The great cemetery at woking general view April 26 1856 The Illustrated London News Page 464

- Image ID: B5J9TH
The great cemetery at woking general view April 26 1856 The Illustrated London News Page 464 Stock Photo
Enlarge
https://www.alamy.com/licenses-and-pricing/?v=1 https://www.alamy.com/stock-photo-the-great-cemetery-at-woking-general-view-april-26-1856-the-illustrated-20686529.html
The great cemetery at woking general view April 26 1856 The Illustrated London News Page 464
Alan King engraving / Alamy Stock Photo
Image ID: B5J9TH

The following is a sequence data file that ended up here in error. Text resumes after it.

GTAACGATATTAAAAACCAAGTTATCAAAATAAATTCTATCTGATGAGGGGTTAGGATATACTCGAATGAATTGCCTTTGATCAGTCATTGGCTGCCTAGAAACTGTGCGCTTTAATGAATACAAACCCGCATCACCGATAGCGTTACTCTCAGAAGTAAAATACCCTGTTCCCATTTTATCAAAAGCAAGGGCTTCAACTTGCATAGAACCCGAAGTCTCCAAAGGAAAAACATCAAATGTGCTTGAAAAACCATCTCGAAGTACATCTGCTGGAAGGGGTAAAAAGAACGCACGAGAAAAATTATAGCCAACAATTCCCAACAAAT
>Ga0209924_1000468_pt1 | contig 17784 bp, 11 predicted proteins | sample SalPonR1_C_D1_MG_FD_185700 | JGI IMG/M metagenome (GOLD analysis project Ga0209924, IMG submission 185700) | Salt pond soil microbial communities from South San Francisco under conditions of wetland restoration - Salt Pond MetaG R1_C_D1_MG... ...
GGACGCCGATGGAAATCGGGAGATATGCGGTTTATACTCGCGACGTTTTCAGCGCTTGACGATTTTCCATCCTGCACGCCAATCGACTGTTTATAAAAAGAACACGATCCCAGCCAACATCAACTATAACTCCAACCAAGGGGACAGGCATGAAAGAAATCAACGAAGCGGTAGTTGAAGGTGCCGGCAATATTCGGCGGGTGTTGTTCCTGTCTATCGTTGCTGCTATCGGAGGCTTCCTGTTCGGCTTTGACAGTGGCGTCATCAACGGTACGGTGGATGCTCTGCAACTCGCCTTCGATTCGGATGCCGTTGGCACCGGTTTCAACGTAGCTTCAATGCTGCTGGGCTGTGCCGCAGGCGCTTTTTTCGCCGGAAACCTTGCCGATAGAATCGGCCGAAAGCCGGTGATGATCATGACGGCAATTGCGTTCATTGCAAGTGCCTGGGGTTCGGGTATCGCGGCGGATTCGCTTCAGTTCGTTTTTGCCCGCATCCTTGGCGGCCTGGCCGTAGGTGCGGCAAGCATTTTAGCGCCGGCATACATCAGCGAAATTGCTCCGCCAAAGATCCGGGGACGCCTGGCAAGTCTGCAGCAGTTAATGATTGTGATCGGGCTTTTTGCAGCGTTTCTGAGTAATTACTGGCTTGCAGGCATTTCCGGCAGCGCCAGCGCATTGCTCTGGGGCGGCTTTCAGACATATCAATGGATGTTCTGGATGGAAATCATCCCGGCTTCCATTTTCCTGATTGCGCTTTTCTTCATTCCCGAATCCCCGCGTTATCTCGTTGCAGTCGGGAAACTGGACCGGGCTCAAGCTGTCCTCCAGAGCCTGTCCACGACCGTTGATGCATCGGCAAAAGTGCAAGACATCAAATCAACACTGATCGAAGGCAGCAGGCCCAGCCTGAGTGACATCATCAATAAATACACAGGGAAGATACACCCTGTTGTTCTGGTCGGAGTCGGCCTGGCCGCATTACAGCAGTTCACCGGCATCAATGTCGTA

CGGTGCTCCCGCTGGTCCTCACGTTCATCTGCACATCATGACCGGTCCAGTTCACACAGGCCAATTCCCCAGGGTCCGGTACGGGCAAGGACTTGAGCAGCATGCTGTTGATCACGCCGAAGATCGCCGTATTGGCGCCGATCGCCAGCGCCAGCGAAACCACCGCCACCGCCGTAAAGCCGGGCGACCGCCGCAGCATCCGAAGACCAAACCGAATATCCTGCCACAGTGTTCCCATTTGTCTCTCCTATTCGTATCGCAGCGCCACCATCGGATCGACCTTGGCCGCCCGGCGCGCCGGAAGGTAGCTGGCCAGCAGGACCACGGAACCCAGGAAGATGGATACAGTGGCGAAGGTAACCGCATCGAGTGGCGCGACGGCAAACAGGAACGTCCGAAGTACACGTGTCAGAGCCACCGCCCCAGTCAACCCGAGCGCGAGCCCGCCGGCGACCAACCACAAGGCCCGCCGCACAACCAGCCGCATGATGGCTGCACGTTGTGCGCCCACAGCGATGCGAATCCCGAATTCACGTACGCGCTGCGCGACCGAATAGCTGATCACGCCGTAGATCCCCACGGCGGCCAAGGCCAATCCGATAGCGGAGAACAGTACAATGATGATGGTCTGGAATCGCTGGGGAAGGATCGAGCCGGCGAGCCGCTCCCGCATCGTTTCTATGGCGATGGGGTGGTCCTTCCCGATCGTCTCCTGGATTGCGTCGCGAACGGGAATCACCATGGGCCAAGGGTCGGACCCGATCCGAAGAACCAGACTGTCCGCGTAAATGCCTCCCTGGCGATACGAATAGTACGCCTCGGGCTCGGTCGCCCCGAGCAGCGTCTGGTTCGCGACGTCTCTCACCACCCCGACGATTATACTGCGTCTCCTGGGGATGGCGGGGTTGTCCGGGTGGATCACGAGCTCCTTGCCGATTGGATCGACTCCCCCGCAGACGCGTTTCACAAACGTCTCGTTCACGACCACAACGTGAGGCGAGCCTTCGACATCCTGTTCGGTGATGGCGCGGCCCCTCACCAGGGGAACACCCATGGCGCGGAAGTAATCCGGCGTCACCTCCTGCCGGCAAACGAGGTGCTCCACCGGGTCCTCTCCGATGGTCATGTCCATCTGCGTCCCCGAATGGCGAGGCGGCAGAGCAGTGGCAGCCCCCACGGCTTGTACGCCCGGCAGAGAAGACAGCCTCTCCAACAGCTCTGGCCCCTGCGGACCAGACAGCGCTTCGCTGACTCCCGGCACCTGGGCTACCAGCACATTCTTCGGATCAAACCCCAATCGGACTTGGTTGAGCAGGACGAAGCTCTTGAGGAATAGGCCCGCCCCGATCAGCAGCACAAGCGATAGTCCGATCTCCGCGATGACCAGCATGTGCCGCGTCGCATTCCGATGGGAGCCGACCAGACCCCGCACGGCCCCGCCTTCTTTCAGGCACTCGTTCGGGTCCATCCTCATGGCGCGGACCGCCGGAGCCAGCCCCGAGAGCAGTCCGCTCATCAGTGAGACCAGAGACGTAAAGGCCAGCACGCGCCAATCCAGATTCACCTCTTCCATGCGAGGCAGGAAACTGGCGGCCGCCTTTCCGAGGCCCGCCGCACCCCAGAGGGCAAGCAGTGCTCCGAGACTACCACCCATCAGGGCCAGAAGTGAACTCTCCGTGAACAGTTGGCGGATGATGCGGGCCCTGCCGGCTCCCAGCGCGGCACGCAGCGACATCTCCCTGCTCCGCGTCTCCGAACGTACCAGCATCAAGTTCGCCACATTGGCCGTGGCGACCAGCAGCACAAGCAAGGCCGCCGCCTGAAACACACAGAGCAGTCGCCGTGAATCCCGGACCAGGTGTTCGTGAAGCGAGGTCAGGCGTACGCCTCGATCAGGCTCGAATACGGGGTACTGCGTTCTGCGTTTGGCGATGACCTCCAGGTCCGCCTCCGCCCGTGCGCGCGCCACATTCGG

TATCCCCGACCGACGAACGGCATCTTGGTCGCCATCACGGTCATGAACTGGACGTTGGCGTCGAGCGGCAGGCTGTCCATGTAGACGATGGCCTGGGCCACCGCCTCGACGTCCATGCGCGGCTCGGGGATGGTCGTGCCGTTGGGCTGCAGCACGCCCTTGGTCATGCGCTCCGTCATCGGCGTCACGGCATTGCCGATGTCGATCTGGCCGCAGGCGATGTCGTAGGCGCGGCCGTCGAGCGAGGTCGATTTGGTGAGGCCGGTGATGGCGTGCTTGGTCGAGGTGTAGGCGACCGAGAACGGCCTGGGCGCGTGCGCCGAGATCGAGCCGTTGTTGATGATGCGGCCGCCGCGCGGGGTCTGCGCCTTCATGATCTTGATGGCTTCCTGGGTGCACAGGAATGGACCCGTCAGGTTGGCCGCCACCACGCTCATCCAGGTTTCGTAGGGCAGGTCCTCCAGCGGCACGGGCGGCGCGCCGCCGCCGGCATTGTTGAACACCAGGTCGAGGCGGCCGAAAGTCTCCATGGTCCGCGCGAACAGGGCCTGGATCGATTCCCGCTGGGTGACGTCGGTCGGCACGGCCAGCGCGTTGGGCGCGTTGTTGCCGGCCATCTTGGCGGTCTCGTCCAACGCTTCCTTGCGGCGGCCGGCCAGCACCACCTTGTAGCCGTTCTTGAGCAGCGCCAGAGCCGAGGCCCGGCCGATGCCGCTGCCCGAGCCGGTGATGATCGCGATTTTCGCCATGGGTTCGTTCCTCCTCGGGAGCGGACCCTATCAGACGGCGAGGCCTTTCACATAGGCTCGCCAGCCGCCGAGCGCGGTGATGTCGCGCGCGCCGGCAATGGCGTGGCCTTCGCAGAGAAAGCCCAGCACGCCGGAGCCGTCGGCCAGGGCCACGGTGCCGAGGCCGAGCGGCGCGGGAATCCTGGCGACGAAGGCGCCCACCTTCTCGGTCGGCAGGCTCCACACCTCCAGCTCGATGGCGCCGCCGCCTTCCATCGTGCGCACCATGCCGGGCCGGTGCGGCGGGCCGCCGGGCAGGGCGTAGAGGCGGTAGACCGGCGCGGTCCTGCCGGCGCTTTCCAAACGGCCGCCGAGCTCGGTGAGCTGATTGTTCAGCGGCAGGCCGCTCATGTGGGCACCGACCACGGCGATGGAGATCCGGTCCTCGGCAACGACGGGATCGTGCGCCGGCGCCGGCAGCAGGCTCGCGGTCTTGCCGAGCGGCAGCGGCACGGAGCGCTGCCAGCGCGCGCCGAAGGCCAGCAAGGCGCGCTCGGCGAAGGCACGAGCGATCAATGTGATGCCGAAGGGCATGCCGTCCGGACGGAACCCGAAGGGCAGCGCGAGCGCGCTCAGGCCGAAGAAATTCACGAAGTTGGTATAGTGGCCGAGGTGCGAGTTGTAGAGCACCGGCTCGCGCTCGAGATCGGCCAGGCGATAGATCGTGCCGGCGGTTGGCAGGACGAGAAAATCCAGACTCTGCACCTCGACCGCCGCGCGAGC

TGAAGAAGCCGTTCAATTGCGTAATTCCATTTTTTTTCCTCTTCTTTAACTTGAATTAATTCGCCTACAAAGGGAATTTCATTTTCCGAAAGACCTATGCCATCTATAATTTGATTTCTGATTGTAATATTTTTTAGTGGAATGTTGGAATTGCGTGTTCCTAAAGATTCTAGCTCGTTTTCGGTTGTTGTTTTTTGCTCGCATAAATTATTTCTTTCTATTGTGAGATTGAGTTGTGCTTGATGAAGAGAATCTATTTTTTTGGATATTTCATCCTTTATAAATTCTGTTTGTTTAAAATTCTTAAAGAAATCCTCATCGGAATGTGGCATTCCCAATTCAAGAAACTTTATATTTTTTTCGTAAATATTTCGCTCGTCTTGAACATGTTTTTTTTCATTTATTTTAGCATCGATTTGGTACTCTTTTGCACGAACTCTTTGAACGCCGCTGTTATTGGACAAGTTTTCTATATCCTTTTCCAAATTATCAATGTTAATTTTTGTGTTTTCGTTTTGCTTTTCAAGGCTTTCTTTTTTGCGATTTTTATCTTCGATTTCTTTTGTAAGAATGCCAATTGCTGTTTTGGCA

developed by the London Necropolis Company as an overflow burial ground for London's deadBy the mid-nineteenth century the volume of London's dead was causing considerable public concern. In 1850, the idea of a great metropolitan cemetery, situated in the suburbs and large enough to contain all of London's dead for ever, was promoted. In 1850 an interested group formed the London Necropolis & National Mausoleum Company, established by Act of Parliament in June 1852 2,000 acres of Woking's common land was purchased from Lord Onslow. Some 500 acres were initially planted out for the Cemetery at the western end of this estate. As Brookwood could be reached cheaply and conveniently only by railway, the London & South Western Railway was engaged to convey coffins and mourners from a private station adjacent to Waterloo down into the Cemetery. At Brookwood there were two stations, one for the Nonconformist sections, the other for the Anglican areas. Brookwood Cemetery was consecrated by the Bishop of Winchester on 7 November 1854 and opened to the public on 13 November 1854. In 1854, was the largest Cemetery in the world. Today this is no longer true, but it remains the largest Cemetery in the UK, and is probably the biggest in Western Europe. Since 1854, some 235,000 people have been buried there. Plots were reserved for use by parishes (eg: St Anne's Soho), or by various guilds and organisations (eg: the Oddfellows' Society). Individuals had complete freedom over the site and position of their grave, provided they could afford the plot. The cemetery includes a remarkably rich range of burials reflecting all levels of society. Famous burials include those of Charles Bradlaugh (the first atheist to sit in the House of Commons); Dr Robert Knox (one of Burke and Hare's best customers); the artists John Singer Sargent, William and Evelyn De Morgan; and the locomotive engineer Dugald Drummond. Other burials include those of Mrs Edith Thompson (executed a